10 Misconceptions about the Tilenga & EACOP Projects
TotalEnergies answers the most frequently asked questions relating to Tilenga & EACOP projects in Uganda and Tanzania.
Why is TotalEnergies embarking on the Tilenga and EACOP projects when scientists from the Intergovernmental Panel on Climate Change, the International Energy Agency and the United Nations are calling for an immediate halt to all new fossil fuel initiatives?
These projects address pressing energy needs.
During this transition phase, in which TotalEnergies is fully engaged, the world still needs oil and reasonably priced oil, now and for a few years to come. This is the very purpose of the project, which provides for oil production over 20 years. More than anything, the energy transition is about social acceptability.
Large-scale investments in renewable energies are required, as TotalEnergies is making while maintaining fossil fuel prices at reasonable levels to enable an energy transition that does not affect the most vulnerable groups of society and is accepted across the board.
To deny access to this energy to those most in need is to leave them in poverty.
French companies should not participate in operating new oil fields
Uganda is a sovereign state that made a strategic decision to exploit its natural resources. Whether with TotalEnergies or another company, Uganda will tap into its resources. To stop Uganda from exploiting its natural resources to develop as a country because we, as Europeans, have over-polluted or are over-polluting could be regarded as paternalistic, cynical, and selfish to the say least.
On top of this, while a gradual reduction in oil and gas production is necessary, a sudden halt to it is neither possible nor desirable, and the depletion of existing reserves will not suffice to make the transition to using renewables. Against this backdrop, TotalEnergies has developed an oil exploitation project with one of the company’s lowest CO2 emission levels, at 13 kg CO2 per barrel (company average of 18 kg CO2 per barrel factoring in scopes 1&2).
TotalEnergies does not intend to just produce Ugandan oil, which will be extracted in any case, but also to be a major player in renewable energy in Uganda and to meet the local population’s vital everyday needs through measures like electrification and access to water.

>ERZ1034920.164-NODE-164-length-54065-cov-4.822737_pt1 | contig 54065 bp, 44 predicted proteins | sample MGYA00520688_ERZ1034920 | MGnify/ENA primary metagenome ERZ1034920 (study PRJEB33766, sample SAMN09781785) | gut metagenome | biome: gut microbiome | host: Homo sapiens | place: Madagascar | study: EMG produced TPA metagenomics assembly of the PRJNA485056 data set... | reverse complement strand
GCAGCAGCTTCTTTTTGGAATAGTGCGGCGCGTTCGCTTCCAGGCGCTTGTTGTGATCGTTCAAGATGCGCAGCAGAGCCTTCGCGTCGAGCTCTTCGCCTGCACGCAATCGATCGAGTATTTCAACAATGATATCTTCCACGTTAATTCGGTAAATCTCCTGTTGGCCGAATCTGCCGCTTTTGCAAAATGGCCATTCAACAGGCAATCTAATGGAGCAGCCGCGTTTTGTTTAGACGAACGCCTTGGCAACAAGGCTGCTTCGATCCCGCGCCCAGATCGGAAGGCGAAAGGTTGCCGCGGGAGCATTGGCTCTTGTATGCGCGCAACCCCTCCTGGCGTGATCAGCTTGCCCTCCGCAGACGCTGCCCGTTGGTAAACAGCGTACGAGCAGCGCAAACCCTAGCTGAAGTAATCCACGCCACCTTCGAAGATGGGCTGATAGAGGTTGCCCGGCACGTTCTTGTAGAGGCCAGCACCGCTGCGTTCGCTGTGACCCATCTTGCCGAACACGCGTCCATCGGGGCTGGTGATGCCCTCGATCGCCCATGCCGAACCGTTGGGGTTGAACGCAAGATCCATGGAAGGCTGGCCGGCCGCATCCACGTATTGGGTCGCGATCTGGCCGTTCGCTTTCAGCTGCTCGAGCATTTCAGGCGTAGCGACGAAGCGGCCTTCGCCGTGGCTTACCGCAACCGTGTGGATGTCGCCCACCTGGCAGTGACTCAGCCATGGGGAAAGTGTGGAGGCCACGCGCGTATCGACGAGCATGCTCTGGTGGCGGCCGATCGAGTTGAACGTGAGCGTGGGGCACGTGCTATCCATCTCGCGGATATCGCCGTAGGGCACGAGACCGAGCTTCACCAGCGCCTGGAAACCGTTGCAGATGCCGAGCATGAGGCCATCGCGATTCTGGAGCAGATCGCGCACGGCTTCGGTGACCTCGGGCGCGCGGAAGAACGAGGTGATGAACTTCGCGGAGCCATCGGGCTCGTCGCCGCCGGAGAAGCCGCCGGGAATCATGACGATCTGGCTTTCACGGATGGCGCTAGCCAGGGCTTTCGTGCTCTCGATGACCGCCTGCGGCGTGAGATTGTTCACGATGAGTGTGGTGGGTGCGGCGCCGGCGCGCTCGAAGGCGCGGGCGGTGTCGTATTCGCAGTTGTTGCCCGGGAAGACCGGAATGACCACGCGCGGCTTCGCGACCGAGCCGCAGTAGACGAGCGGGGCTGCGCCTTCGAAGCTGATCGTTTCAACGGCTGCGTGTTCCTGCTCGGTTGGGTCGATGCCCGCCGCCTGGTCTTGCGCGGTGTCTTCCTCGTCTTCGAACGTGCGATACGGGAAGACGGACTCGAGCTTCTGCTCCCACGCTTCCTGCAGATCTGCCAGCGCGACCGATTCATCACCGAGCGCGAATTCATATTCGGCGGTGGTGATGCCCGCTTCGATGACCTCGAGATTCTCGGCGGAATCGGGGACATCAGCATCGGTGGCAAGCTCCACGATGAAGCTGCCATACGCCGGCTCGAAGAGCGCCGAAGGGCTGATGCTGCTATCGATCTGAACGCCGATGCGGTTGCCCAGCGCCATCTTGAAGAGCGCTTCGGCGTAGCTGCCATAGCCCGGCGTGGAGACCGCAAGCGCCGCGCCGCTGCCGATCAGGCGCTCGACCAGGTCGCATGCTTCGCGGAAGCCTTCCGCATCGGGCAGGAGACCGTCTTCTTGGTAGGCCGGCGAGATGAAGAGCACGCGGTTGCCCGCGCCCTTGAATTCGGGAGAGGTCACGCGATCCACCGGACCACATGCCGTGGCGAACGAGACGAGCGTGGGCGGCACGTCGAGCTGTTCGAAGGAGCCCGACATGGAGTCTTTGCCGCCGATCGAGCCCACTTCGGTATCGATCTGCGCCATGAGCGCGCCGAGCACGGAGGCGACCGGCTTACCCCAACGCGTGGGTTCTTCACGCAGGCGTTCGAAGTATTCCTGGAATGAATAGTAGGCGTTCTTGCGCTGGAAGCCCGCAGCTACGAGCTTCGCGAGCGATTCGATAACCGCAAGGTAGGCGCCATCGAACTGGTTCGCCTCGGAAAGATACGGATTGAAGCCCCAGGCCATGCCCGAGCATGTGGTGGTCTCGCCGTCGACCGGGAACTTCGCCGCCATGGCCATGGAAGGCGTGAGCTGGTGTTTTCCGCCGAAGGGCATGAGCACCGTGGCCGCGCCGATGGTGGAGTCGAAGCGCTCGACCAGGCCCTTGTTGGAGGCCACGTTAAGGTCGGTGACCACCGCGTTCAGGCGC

Will the Tilenga and EACOP projects cause irreversible damage to biodiversity?
Not! Together with local communities and spearheaded by independent institutions, TotalEnergies has committed to implementing action plans that deliver a positive net impact on biodiversity in the context of the Tilenga project.
We rigorously apply our Avoid – Reduce – Compensate action principle across the project, fully complying with International Finance Corporation (IFC) standards and the Equator Principles which represent the global benchmark. TotalEnergies has entrusted monitoring of compliance with standards to external and independent experts.
In addition, the pipeline route was designed to minimise its impact on the landscape and biodiversity and to avoid IUCN protected areas. Before its development, we conducted a study to determine the presence, location and extent of essential natural habitats to avoid, reduce and compensate any residual impacts.
TotalEnergies then went one step further with its decision to develop additional initiatives that promote biodiversity. These include the restoration of two thousand hectares of tropical forest and the preservation of 10 thousand hectares of natural forest to protect the habitat of chimpanzees; the restoration of wetlands in the Victoria Nile delta; and the development of a species reintroduction programme (black rhinoceros).
Will the installation of EACOP cause pollution in Lakes Victoria and Albert, the main sources of drinking water in East Africa?
EACOP will not cut across either of these two lakes which are vital water sources for the region. Water pollution risks caused by the EACOP pipeline were therefore taken into account.
The route of the pipeline, which has been built in line with the strictest international standards, was designed to minimise its environmental impact and avoid sensitive areas as much as possible. The entire pipeline will be built underground and re-vegetated upon completion. Equally, the pipeline does not cut across any IUCN-protected area or any Ramsar site.
Furthermore, TotalEnergies is deploying innovations to enhance pipeline safety and integrity. As such, prior and continuous monitoring during operations will be ensured, notably by using optical fibre installed along the pipeline to anticipate temperature changes and any intrusions.
Is it true that TotalEnergies’ EACOP project will force hundreds of thousands of inhabitants to move?
No. EACOP certainly does not involve moving hundreds of thousands of people.
A total of 723 households, or approximately 5,000 people, will be rehoused in the vicinity and better conditions, on acquired land of 5,600 hectares. The figure of 100,000 refers to all people who own an asset, i.e., farmland or animal grazing land, on the pipeline route, either because they are located on permanent rights-of-way or for the duration of the construction works. In the vast majority of cases, the owner of the land will be able to use it after the works. Moreover, all the stakeholders concerned are frequently consulted and updated on the project’s progress.